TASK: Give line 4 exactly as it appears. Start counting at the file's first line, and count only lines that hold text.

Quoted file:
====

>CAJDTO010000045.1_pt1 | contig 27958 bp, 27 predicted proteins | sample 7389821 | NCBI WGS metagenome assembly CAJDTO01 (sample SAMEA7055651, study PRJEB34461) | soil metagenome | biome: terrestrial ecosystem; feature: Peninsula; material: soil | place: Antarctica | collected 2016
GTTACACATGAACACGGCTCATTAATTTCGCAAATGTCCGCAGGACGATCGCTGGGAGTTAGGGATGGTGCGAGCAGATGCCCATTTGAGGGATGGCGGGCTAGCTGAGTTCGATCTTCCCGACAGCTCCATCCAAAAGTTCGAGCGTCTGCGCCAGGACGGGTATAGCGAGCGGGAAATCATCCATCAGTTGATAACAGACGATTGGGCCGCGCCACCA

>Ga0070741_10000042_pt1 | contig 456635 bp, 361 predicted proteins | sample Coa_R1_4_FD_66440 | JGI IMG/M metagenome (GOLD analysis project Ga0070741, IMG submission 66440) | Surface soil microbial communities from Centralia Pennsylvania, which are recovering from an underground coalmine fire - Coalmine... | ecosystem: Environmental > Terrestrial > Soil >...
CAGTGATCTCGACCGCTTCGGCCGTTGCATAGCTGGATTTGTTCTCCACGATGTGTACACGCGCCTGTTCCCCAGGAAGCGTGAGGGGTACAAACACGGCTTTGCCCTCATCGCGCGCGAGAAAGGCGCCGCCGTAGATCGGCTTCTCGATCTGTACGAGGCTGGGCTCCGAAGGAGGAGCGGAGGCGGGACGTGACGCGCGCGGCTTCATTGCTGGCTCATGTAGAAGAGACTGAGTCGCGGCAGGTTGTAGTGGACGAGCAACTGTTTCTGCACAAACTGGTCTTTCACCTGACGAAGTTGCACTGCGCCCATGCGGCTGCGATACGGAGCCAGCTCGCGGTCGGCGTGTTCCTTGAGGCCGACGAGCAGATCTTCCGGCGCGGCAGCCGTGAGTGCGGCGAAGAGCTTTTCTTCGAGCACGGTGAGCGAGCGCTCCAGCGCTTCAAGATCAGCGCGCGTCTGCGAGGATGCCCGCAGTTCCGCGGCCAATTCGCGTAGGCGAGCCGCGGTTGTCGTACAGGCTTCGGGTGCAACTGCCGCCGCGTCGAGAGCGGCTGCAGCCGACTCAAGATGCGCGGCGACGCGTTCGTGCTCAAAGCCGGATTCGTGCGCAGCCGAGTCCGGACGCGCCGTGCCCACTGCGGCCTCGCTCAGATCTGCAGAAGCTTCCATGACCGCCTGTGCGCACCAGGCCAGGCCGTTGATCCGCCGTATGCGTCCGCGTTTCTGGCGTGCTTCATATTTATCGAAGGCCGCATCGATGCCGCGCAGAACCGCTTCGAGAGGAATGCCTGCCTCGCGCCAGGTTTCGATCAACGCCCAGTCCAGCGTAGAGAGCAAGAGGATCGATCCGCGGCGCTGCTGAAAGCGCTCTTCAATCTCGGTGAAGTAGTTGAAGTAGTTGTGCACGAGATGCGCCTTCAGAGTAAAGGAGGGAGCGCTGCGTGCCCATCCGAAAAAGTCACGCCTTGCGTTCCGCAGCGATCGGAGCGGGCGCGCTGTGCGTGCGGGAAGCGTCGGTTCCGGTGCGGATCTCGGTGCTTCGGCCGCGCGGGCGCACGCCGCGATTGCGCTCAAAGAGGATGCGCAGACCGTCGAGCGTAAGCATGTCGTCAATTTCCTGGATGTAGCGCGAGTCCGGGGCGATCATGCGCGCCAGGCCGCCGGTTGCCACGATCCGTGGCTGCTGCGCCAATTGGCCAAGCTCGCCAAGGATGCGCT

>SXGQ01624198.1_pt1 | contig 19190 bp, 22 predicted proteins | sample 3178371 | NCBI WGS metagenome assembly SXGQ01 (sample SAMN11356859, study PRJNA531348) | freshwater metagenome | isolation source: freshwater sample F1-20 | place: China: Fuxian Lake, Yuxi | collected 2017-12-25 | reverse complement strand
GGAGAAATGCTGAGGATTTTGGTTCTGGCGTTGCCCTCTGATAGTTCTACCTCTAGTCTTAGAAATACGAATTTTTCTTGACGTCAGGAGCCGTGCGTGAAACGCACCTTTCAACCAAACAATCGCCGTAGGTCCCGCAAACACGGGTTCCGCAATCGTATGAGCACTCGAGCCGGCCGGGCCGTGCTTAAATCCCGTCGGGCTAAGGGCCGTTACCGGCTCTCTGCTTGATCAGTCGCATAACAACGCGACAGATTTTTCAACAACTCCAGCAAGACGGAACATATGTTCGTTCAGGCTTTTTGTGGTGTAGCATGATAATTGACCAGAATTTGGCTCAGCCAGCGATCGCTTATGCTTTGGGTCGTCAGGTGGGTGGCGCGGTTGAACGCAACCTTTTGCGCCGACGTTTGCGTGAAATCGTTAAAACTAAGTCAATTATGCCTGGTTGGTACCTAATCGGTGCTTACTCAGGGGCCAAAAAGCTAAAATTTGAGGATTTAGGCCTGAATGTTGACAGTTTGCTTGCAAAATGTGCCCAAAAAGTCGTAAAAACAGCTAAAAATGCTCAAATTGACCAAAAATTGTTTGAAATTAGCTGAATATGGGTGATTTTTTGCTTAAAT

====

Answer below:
CAGTGATCTCGACCGCTTCGGCCGTTGCATAGCTGGATTTGTTCTCCACGATGTGTACACGCGCCTGTTCCCCAGGAAGCGTGAGGGGTACAAACACGGCTTTGCCCTCATCGCGCGCGAGAAAGGCGCCGCCGTAGATCGGCTTCTCGATCTGTACGAGGCTGGGCTCCGAAGGAGGAGCGGAGGCGGGACGTGACGCGCGCGGCTTCATTGCTGGCTCATGTAGAAGAGACTGAGTCGCGGCAGGTTGTAGTGGACGAGCAACTGTTTCTGCACAAACTGGTCTTTCACCTGACGAAGTTGCACTGCGCCCATGCGGCTGCGATACGGAGCCAGCTCGCGGTCGGCGTGTTCCTTGAGGCCGACGAGCAGATCTTCCGGCGCGGCAGCCGTGAGTGCGGCGAAGAGCTTTTCTTCGAGCACGGTGAGCGAGCGCTCCAGCGCTTCAAGATCAGCGCGCGTCTGCGAGGATGCCCGCAGTTCCGCGGCCAATTCGCGTAGGCGAGCCGCGGTTGTCGTACAGGCTTCGGGTGCAACTGCCGCCGCGTCGAGAGCGGCTGCAGCCGACTCAAGATGCGCGGCGACGCGTTCGTGCTCAAAGCCGGATTCGTGCGCAGCCGAGTCCGGACGCGCCGTGCCCACTGCGGCCTCGCTCAGATCTGCAGAAGCTTCCATGACCGCCTGTGCGCACCAGGCCAGGCCGTTGATCCGCCGTATGCGTCCGCGTTTCTGGCGTGCTTCATATTTATCGAAGGCCGCATCGATGCCGCGCAGAACCGCTTCGAGAGGAATGCCTGCCTCGCGCCAGGTTTCGATCAACGCCCAGTCCAGCGTAGAGAGCAAGAGGATCGATCCGCGGCGCTGCTGAAAGCGCTCTTCAATCTCGGTGAAGTAGTTGAAGTAGTTGTGCACGAGATGCGCCTTCAGAGTAAAGGAGGGAGCGCTGCGTGCCCATCCGAAAAAGTCACGCCTTGCGTTCCGCAGCGATCGGAGCGGGCGCGCTGTGCGTGCGGGAAGCGTCGGTTCCGGTGCGGATCTCGGTGCTTCGGCCGCGCGGGCGCACGCCGCGATTGCGCTCAAAGAGGATGCGCAGACCGTCGAGCGTAAGCATGTCGTCAATTTCCTGGATGTAGCGCGAGTCCGGGGCGATCATGCGCGCCAGGCCGCCGGTTGCCACGATCCGTGGCTGCTGCGCCAATTGGCCAAGCTCGCCAAGGATGCGCT